A Lovable Animated Character of the 8-bit Kind
Written by Matt Giles
Edited by Erin Accomando
Growing up, my console of choice was Sega Genesis and the game I spent countless hours trying to conquer was Sonic the Hedgehog. Sonic and I were a great team until, of course, I accidentally made him jump onto a row of spikes or bash into a badnik, at which point we would start the level over. Eventually we would reach the third act of a level and be forced to defeat the maniacal Dr. Robotnik, thereby saving the helpless animals he had trapped in machines. I watched Robotnik explode thousands of times, never thinking that Robotnik may have grown tired of always being the bad guy and never getting the spotlight Sonic did. I should have been more considerate.
The writers of Wreck-It Ralph obviously had these concerns in mind while growing up, as this charming film is all about the existential crisis of Ralph (John C. Reilly), the title character and villain to a video game called Fix-It Felix, Jr., wherein Ralph breaks down buildings that Felix (Jack McBrayer) must repair in order to win the game. It's now the thirtieth anniversary of the game's release, and Ralph has had enough of the lonely life his role offers him. He wants to be the hero everyone roots for as opposed to the lug that other characters are afraid of. He's even in a villain support group (which includes Dr. Robotnik) because of his dilemma.
When Ralph decides he's had enough, he determines that the best way to be seen as a hero is to win a medal from one of the other arcade games. The game of his choice, as fate would have it, is a first-person shooter game called Hero's Duty, which involves destroying thousands of alien bugs. Things don't go as planned, and, by way of escape pod, Ralph lands in an entirely different game known as Sugar Rush, a racing game whose landscape is made up of so much candy and chocolate that I may have a cavity just from having seen this movie. From this point on, Ralph is on a quest for his medal, which is now lost in the abyss of Sugar Rush, while also trying to prove his heroism by helping out a glitch in Sugar Rush named Vanellope von Schweetz (Sarah Silverman), a 12-year-old who, like Ralph, is frowned upon for being different. Those differences are precisely what make these characters and the film itself so special.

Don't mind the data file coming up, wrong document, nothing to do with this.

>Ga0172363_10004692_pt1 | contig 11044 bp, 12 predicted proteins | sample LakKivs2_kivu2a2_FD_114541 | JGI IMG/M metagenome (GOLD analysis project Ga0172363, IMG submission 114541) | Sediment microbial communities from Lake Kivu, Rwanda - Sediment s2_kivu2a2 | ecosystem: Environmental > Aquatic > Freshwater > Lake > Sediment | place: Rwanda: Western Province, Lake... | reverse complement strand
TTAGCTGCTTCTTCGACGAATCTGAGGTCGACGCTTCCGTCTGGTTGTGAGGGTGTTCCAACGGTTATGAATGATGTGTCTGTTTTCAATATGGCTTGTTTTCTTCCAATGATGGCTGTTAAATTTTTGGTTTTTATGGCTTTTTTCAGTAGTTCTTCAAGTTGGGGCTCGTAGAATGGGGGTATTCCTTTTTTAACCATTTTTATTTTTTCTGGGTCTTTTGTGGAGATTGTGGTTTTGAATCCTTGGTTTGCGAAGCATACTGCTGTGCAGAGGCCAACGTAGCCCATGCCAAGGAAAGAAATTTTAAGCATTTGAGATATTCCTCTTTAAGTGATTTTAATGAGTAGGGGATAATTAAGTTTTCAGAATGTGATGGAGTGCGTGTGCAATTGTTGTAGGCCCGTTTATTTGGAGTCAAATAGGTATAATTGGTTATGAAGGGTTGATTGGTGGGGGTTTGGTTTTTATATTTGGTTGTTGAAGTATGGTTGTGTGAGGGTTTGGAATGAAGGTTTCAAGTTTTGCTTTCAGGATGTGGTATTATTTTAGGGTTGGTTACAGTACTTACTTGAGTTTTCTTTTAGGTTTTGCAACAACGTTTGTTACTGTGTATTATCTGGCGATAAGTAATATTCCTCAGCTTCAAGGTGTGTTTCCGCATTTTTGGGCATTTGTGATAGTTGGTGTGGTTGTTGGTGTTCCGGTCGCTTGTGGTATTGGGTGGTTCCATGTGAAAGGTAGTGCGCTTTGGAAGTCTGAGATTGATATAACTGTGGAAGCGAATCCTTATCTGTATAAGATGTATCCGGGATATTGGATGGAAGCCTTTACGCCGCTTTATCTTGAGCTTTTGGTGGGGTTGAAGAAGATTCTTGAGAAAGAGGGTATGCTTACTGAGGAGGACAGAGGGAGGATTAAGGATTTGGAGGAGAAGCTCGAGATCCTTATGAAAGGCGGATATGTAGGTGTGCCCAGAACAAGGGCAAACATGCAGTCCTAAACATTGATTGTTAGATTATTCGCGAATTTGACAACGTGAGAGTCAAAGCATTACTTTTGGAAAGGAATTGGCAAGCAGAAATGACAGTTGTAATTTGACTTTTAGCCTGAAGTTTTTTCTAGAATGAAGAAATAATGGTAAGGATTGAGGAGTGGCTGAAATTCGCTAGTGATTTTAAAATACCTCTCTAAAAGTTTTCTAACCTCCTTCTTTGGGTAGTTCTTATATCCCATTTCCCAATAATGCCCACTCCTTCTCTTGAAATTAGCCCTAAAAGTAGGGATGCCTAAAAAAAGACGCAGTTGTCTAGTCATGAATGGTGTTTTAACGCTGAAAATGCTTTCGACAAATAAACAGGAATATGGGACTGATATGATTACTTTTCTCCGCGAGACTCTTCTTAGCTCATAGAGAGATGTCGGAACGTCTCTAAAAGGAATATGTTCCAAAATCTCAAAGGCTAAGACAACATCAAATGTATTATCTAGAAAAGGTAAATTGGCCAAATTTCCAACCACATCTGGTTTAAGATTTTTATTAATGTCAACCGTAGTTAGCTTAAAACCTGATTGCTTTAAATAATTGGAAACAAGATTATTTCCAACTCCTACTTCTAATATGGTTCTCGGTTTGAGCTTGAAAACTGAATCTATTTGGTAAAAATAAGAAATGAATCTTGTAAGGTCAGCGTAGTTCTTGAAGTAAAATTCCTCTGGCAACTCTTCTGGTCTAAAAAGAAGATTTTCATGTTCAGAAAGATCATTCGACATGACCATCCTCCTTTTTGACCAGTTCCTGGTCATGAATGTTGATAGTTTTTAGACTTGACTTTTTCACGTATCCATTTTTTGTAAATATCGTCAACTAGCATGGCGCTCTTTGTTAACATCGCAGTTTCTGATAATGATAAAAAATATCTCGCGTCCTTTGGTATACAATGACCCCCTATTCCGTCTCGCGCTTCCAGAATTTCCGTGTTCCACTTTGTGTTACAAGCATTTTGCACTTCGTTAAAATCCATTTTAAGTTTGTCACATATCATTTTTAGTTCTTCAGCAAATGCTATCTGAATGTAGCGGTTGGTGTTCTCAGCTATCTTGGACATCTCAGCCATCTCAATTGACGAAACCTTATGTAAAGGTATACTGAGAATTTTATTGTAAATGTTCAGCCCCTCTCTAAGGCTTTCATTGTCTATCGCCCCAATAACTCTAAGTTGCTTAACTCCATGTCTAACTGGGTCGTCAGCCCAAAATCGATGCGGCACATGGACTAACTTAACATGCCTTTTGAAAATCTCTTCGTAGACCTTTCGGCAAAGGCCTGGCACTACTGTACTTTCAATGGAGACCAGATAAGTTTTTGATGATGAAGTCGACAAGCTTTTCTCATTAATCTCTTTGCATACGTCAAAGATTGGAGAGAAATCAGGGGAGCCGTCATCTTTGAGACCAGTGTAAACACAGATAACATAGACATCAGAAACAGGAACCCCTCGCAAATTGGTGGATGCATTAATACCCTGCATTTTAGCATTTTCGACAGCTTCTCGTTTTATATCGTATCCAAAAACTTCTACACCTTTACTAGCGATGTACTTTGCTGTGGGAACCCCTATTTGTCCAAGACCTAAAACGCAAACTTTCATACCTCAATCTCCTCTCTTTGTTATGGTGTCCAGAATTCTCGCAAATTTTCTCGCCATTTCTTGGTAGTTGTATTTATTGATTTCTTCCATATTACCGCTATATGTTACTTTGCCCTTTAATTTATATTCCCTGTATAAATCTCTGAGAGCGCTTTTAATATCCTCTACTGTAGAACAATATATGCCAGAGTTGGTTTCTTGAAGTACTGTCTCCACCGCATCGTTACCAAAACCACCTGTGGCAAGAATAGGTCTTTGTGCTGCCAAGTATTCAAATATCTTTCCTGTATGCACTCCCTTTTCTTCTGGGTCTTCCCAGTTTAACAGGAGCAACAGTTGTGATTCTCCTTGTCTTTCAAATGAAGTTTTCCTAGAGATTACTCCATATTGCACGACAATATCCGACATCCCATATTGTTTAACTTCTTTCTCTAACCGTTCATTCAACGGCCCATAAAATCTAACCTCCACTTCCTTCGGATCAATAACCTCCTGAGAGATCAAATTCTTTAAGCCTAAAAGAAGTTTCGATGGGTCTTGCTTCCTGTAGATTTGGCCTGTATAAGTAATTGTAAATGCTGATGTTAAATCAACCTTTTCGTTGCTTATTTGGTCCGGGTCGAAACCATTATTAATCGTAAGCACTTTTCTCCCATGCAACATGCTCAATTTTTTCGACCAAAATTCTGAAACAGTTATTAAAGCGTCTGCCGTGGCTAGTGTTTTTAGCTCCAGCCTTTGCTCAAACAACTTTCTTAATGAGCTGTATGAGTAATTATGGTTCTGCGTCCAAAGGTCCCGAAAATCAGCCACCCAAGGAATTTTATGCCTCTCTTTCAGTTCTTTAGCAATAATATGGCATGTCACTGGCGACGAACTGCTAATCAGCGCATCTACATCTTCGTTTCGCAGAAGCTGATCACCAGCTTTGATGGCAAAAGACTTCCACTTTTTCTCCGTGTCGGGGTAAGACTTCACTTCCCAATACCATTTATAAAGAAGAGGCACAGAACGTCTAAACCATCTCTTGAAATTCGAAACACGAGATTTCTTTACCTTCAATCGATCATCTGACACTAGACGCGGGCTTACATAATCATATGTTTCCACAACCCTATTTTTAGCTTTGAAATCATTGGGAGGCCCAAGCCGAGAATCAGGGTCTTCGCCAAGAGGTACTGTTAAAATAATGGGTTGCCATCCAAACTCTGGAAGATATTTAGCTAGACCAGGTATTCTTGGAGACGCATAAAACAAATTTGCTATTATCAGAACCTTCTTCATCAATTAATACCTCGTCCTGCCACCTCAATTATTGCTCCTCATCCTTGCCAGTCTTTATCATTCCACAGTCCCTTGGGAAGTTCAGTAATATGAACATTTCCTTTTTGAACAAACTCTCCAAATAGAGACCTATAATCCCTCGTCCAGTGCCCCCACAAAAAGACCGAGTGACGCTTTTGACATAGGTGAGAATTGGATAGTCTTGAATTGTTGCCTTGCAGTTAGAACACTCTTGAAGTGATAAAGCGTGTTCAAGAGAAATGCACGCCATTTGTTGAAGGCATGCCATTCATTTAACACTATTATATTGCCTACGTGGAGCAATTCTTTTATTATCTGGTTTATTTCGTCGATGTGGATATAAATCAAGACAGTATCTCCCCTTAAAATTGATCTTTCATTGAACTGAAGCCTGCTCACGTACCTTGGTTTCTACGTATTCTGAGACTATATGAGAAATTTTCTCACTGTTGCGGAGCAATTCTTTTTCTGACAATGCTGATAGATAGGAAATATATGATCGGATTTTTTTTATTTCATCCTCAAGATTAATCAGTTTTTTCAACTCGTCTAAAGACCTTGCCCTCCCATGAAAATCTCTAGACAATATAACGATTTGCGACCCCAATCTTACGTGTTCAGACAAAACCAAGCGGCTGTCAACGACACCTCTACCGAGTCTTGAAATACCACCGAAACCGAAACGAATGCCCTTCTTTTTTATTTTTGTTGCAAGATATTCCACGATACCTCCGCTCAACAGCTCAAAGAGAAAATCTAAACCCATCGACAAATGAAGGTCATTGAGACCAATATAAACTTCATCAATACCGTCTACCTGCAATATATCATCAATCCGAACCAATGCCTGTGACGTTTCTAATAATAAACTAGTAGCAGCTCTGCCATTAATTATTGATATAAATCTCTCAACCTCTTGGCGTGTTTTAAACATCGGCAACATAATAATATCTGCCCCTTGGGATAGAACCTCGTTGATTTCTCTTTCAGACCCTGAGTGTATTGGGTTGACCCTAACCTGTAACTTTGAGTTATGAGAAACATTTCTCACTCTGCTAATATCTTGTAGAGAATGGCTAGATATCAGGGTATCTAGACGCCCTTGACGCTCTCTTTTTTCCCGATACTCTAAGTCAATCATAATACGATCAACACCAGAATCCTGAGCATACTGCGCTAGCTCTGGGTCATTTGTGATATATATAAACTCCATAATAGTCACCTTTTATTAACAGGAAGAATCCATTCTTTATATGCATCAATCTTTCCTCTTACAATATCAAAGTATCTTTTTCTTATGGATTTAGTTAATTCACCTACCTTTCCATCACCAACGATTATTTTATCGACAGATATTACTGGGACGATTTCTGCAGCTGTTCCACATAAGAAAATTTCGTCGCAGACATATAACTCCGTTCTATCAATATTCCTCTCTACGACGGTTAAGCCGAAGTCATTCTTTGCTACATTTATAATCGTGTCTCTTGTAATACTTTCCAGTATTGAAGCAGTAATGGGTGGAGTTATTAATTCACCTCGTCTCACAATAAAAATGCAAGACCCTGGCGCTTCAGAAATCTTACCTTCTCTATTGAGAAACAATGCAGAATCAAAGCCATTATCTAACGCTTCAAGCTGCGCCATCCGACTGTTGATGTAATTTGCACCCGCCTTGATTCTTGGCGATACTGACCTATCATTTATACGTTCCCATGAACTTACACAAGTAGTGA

At times, the idea of embracing one's uniqueness borders on being "too Disney" for older audiences like myself. But happily, Wreck-It Ralph has such a refreshing style and look about it that I found myself forgiving its hammer-over-the-head message and loving it for all that it is. That is, a film that has as much charm, joy and laughter as everything great that Pixar has ever created (Up, Toy Story 3, Finding Nemo, to name a few) and then some.
Part of that comes from the approach the filmmakers chose, which was making the world of a video games and the characters that inhabit them something to be taken seriously, but not too seriously. The screenplay by Phil Johnston and Jennifer Lee is so obviously personal that there's no way audiences can't relate to the material in some way. The director, Rich Moore, whose credits include episodes of The Simpsons and Futurama, understands comedy and uses that knowledge to the film's advantage. Any other director may have gone too far in one direction, but thankfully, Moore is the perfect choice to bring these characters to life.
Inhabiting those characters, in addition to Reilly, Silverman and McBrayer are Jane Lynch as Sergeant Tamora Jean Calhoun, the leader of the characters in Hero's Duty and the object of Felix's desires, and Alan Tudyk, hilarious and incredibly creepy as King Candy, the leader and true villain of the movie. Each of these actors are cast perfectly, bringing something truly human to each of their characters, enlivening the comedy in every scene they are in.
In addition to the characters themselves, the animation is top-notch. Both the 8-bit and modern animation work perfectly together making the film feel nostalgic but also of its time. The colors are extremely vivid, especially in Sugar Rush, while the darker tones of Hero's Duty make it feel like you're actually in an Alien movie. Fix-It Felix, Jr., meanwhile, reminds me of another one of my favorite games, Rampage, in which monsters destroy dozens of city buildings.
Wreck-It Ralph is one of the surprising delights of the year and one audiences of all ages can enjoy. It also includes an animated short feature called Paperman, a brilliant, dialogue-free movie about a man who uses paper planes to get the attention of a woman he saw for only a moment on the morning train. It's a beautiful story, and one that works perfectly with Wreck-It Ralph's themes.
I think it's time that I play one of the Sonic games again, albeit with more consideration for Dr. Robotnik's feelings of being blown up by a hedgehog.